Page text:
While the debt relief did go through, the attempt to block/delay it was really a nasty move on the part of the Canadian government, particularly given the current state of the DRC – the conflict, the poverty, the suffering. Just last month the UN warned that there is a “catastrophic” shortfall in aid for the DRC that threatens to leave hundreds of thousands of people there with vital health and food assistance cut off. Not that this made headlines, though – the media blackout goes on.

This affair is hot on the heels of another natural resource exploitation dispute in the DRC – over oil drilling rights in Lake Albert. London-based Tullow Oil had its concessions taken over by another company registered in the British Virgin Islands – reportedly one without any expertise in oil drilling. This company is apparently owned by the nephew of South African President, Jacob Zuma. But it has been alleged that Israeli diamond tycoon Dan Gertler (who is close to DRC President Kabila) is behind both the takeovers – the oil in Lake Albert and the copper/cobalt in Kolwezi.

This kind of dealing would look bad in any impoverished country, but let us also remind ourselves of the blood that has been shed over these riches. This conflict has been by far the deadliest of our times, with violence and conflict-related illness and starvation having killed millions. And while the objectives of the many and varied parties to the conflict (and their backers) are also many and varied, the battle over control of minerals such as tantalum, tin and gold has always loomed large as a factor fuelling the conflict. Minerals extracted through violence and virtual slave labour (made possible by the conflict) are always going to be cheaper than those for which a decent wage is paid, which of course helps not only the corporations going after them, but also us consumers when we want to buy electronic goods.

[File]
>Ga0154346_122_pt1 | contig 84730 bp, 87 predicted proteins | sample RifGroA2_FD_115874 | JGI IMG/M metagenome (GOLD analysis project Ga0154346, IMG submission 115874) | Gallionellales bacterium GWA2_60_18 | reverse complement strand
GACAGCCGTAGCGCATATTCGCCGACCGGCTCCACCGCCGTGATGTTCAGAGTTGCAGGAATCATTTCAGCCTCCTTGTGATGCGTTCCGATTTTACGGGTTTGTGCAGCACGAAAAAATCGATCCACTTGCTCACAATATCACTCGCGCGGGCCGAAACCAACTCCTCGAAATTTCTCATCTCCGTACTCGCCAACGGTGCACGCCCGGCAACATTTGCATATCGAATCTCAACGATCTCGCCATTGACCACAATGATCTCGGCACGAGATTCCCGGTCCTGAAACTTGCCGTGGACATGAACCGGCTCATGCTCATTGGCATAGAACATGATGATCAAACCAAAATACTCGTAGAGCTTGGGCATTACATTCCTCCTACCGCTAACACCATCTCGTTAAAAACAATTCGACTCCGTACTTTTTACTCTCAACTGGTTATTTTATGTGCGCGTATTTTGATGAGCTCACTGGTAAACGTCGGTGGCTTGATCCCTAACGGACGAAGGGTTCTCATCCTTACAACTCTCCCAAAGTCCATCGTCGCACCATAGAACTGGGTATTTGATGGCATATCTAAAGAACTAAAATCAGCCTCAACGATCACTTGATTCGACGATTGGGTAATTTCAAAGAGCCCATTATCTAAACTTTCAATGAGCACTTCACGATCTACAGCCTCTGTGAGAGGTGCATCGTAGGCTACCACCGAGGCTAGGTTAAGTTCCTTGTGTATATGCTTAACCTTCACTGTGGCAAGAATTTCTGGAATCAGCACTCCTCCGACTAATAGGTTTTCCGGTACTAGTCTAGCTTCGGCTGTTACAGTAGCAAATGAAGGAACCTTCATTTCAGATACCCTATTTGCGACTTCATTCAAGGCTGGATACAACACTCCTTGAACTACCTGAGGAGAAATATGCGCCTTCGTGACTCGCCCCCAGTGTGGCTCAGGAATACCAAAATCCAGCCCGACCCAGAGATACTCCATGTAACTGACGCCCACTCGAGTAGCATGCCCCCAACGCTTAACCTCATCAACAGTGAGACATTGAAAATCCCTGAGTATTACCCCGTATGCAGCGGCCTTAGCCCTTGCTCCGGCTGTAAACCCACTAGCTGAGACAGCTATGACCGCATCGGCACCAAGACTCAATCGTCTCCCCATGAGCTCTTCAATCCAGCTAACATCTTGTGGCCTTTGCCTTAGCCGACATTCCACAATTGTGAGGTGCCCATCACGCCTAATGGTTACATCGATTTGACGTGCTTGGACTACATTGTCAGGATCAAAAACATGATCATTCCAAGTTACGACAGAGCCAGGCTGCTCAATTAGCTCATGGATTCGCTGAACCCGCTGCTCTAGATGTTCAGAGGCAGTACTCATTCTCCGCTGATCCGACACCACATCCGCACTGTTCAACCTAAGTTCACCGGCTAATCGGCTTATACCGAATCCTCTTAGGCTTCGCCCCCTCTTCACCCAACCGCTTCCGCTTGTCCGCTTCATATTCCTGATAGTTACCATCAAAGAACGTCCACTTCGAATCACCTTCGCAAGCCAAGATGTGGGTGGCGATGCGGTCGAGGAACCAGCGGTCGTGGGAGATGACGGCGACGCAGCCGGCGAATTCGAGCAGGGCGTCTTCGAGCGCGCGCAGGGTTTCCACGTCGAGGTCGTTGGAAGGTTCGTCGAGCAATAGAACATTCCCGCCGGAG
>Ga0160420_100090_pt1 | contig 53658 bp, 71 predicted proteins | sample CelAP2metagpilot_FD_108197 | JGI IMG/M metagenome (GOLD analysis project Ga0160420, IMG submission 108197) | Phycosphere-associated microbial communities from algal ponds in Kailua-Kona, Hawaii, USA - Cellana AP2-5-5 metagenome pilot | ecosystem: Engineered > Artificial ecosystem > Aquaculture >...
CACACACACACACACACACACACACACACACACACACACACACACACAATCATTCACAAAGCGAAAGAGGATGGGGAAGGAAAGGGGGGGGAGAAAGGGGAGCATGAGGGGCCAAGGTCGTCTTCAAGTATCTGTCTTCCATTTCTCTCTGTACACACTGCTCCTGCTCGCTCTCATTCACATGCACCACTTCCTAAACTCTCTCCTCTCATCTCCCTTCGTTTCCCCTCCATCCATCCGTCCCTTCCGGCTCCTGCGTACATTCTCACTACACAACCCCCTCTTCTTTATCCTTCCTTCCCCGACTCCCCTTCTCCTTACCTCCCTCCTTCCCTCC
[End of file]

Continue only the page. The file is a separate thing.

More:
The mix of public and private, of public figures and profit, of governments and corporations in this mess is all so obvious. Ever since the UN came out with its first report in 2002 on the exploitation of natural resources (linked to the conflict) in the DRC, national governments all over the world have been falling over themselves to protect their ‘home’ corporations that had been named and shamed. And countries like the USA and France have hardly been cooperative with further attempts by UN investigations to get to the bottom of the link between natural resources and the conflict, as this example shows.

Here’s an interesting comment by the spokesperson for Canadian Finance Minister Jim Flaherty on the whole mining contract vs. debt relief issue: “We will continue to work with our international partners to ensure Canadian investment in the DRC is protected, while empowering those within the country as they work towards peace and sustainable economic development”. It’s a wonder the spokesperson could put two such contradictory objectives together in the same sentence and keep a straight face.

It all seems to be just another sad, sorry and sordid page in a tale of conflict, plunder and profit, with everyone (governments, corporations and individuals) trying to get their fingers in the pot and come away with the riches. This is another case of, both figuratively and literally, riches covered in dirt and in blood.